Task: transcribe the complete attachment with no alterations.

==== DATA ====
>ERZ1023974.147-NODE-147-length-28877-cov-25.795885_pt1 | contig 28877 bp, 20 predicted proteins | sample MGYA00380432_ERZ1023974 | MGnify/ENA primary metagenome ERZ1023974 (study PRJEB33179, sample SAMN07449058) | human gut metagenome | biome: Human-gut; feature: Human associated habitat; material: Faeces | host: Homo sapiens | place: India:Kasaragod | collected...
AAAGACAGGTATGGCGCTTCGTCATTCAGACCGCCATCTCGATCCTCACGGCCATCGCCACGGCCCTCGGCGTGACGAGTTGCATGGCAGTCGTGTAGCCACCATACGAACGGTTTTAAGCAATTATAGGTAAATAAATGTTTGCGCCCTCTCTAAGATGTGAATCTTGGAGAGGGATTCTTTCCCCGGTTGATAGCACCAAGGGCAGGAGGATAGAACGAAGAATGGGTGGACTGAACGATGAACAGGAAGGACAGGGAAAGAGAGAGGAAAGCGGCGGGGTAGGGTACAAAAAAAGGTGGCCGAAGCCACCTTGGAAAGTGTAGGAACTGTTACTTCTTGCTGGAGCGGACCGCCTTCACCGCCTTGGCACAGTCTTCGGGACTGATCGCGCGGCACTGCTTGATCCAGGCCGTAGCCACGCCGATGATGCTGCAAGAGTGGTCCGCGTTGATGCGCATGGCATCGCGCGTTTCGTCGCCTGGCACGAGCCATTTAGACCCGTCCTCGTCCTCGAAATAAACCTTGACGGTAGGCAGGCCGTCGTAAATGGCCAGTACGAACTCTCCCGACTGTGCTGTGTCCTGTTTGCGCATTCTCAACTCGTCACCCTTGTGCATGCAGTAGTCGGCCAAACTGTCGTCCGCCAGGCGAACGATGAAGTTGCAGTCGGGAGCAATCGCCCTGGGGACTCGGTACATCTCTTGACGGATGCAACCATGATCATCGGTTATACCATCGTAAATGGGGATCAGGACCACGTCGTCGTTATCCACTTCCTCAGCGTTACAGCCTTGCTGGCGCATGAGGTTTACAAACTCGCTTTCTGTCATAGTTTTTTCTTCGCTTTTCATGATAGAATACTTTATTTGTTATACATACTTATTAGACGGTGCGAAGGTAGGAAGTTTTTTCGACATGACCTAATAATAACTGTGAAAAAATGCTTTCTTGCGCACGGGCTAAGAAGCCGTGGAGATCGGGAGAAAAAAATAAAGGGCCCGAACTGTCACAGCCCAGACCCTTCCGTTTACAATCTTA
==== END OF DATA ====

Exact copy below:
>ERZ1023974.147-NODE-147-length-28877-cov-25.795885_pt1 | contig 28877 bp, 20 predicted proteins | sample MGYA00380432_ERZ1023974 | MGnify/ENA primary metagenome ERZ1023974 (study PRJEB33179, sample SAMN07449058) | human gut metagenome | biome: Human-gut; feature: Human associated habitat; material: Faeces | host: Homo sapiens | place: India:Kasaragod | collected...
AAAGACAGGTATGGCGCTTCGTCATTCAGACCGCCATCTCGATCCTCACGGCCATCGCCACGGCCCTCGGCGTGACGAGTTGCATGGCAGTCGTGTAGCCACCATACGAACGGTTTTAAGCAATTATAGGTAAATAAATGTTTGCGCCCTCTCTAAGATGTGAATCTTGGAGAGGGATTCTTTCCCCGGTTGATAGCACCAAGGGCAGGAGGATAGAACGAAGAATGGGTGGACTGAACGATGAACAGGAAGGACAGGGAAAGAGAGAGGAAAGCGGCGGGGTAGGGTACAAAAAAAGGTGGCCGAAGCCACCTTGGAAAGTGTAGGAACTGTTACTTCTTGCTGGAGCGGACCGCCTTCACCGCCTTGGCACAGTCTTCGGGACTGATCGCGCGGCACTGCTTGATCCAGGCCGTAGCCACGCCGATGATGCTGCAAGAGTGGTCCGCGTTGATGCGCATGGCATCGCGCGTTTCGTCGCCTGGCACGAGCCATTTAGACCCGTCCTCGTCCTCGAAATAAACCTTGACGGTAGGCAGGCCGTCGTAAATGGCCAGTACGAACTCTCCCGACTGTGCTGTGTCCTGTTTGCGCATTCTCAACTCGTCACCCTTGTGCATGCAGTAGTCGGCCAAACTGTCGTCCGCCAGGCGAACGATGAAGTTGCAGTCGGGAGCAATCGCCCTGGGGACTCGGTACATCTCTTGACGGATGCAACCATGATCATCGGTTATACCATCGTAAATGGGGATCAGGACCACGTCGTCGTTATCCACTTCCTCAGCGTTACAGCCTTGCTGGCGCATGAGGTTTACAAACTCGCTTTCTGTCATAGTTTTTTCTTCGCTTTTCATGATAGAATACTTTATTTGTTATACATACTTATTAGACGGTGCGAAGGTAGGAAGTTTTTTCGACATGACCTAATAATAACTGTGAAAAAATGCTTTCTTGCGCACGGGCTAAGAAGCCGTGGAGATCGGGAGAAAAAAATAAAGGGCCCGAACTGTCACAGCCCAGACCCTTCCGTTTACAATCTTA